Foxes disperse weed seeds in their dung. A seed takes 4 to 48 hours to pass through a fox's digestive system; they can be distributed over wide distances. It is also likely that seeds are dispersed attached to fox fur.
The economic impact of foxes in Australia has been estimated at around $227.5 million per annum. This includes: $17.5 million in sheep production losses $190 million in environmental impacts $16 million in management costs $4 million in research costs. These production losses are rather conservative in today's environment where lamb retail prices are higher. Primary fox predation may result in 4 to 30 per cent of lamb loss but their impact on agricultural production remains unquantified
Total economic impact must also take into account the loss of potential genetic gain, the redirection of resources away from farm activities to control effort and reduced land values.
If rabies were to enter Australia the impacts would be devastating for native animals and domestic livestock. Rabies mostly affects members of the dog family, but can also be passed on to humans, livestock and native animals and foxes are known to be a major vector of the rabies in many parts of the world.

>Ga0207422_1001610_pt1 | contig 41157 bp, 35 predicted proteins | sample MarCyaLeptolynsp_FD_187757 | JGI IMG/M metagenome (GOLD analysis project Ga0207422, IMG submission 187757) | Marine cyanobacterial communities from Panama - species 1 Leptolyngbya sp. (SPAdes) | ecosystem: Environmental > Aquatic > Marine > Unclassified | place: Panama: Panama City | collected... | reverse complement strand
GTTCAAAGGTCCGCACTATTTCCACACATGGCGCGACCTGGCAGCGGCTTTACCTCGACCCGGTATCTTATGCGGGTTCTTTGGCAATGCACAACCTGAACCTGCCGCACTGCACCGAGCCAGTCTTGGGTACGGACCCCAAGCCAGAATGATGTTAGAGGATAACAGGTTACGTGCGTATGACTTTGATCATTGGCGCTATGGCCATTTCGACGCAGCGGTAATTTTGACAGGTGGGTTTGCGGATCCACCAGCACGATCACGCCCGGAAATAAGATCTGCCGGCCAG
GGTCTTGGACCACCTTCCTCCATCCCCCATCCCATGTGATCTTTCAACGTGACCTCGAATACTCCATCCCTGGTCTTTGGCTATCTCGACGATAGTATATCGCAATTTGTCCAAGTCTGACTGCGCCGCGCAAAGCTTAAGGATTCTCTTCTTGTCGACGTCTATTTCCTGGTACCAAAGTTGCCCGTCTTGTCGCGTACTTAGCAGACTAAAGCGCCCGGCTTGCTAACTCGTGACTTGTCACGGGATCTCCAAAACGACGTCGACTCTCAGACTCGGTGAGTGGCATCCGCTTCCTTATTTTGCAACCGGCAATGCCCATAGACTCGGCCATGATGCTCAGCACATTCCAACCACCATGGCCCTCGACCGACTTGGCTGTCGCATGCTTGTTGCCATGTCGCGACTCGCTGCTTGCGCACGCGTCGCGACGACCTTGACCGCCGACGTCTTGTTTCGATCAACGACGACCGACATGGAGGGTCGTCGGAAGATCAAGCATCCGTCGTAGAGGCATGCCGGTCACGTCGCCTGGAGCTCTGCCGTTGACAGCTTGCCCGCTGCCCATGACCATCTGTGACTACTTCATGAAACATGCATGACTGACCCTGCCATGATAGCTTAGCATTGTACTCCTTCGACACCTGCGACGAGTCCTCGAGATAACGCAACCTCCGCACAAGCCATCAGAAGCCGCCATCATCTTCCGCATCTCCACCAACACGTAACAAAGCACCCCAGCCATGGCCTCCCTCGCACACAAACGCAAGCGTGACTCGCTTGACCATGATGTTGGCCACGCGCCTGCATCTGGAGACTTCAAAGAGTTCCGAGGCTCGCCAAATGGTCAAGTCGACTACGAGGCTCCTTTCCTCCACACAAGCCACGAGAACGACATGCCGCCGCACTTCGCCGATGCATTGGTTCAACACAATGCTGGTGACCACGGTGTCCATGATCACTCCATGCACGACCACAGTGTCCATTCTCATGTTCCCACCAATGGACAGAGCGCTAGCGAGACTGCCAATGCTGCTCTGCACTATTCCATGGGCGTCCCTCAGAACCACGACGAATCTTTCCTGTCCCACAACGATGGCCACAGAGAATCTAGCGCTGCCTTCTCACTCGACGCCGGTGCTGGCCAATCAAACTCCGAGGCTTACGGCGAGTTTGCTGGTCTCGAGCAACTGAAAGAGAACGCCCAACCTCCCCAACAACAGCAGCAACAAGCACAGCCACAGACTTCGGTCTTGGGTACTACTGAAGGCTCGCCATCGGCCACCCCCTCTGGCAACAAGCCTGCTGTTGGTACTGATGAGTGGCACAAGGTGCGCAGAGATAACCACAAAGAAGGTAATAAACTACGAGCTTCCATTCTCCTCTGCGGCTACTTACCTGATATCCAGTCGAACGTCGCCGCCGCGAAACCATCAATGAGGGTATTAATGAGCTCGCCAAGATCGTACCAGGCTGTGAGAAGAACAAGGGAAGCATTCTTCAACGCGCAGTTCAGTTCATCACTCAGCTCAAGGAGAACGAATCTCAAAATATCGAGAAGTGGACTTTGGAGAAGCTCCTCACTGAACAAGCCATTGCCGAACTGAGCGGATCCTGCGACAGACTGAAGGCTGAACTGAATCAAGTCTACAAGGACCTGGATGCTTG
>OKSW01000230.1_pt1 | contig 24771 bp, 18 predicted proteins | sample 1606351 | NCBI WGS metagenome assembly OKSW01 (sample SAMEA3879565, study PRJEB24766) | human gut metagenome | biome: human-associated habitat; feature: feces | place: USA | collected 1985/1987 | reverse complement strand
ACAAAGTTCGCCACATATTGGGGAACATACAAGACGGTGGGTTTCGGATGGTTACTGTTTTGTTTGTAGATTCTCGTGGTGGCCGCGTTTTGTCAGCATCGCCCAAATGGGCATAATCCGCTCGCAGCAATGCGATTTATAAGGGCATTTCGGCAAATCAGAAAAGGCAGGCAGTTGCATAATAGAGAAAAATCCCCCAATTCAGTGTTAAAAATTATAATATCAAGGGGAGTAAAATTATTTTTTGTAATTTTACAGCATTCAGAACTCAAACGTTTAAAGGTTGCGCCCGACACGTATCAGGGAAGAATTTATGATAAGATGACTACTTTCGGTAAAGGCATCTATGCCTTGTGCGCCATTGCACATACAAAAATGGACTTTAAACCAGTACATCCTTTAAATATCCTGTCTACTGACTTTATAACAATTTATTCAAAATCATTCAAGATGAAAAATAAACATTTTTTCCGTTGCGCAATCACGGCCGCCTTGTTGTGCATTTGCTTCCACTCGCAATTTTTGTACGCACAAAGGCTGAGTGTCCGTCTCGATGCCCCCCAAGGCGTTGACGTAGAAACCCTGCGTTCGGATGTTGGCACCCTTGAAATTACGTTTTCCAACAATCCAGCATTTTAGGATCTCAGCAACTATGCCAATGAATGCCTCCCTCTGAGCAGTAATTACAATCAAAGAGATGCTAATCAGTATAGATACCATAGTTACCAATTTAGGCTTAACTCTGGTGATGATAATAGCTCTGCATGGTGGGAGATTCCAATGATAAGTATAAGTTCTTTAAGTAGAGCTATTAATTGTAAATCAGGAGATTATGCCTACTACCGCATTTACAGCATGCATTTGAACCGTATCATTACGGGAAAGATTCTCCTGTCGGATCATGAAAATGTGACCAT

Impact on social value and health
Foxes cause significant distress and hardship when they kill livestock such as poultry and lambs. Foxes also carry diseases that are transmissible to domestic dogs and humans such as:
- sarcoptic mange
Urban foxes are a nuisance pest with behaviour including:
- harassing domestic animals
- eating pet food
- raiding rubbish bins
- defecating or digging in gardens
- chewing infrastructure such as garden hoses and irrigation systems.
Foxes may also prey on native and domesticated animals including:
- guinea pigs
- aviary birds.
They can spread parasites and diseases such as mange and distemper to domestic animals and pets.
Control measures used for foxes include:
- harbour management where applicable
- exclusion fencing
- animal husbandry
- property hygiene.
The department recommends an integrated pest management approach that combines the use of all suitable control tools. They should also be implemented in a coordinated manner at a landscape scale.
Figure 1: © Wayne Hillier
Figure 2: © Jason Wishart
Figure 4: © Daniel Schembri
Figure 5: © Bec Ballard
Figure 6: © Jason Wishart
Figure 8: © Dion Thompson
Figure 9: © Robyn Williams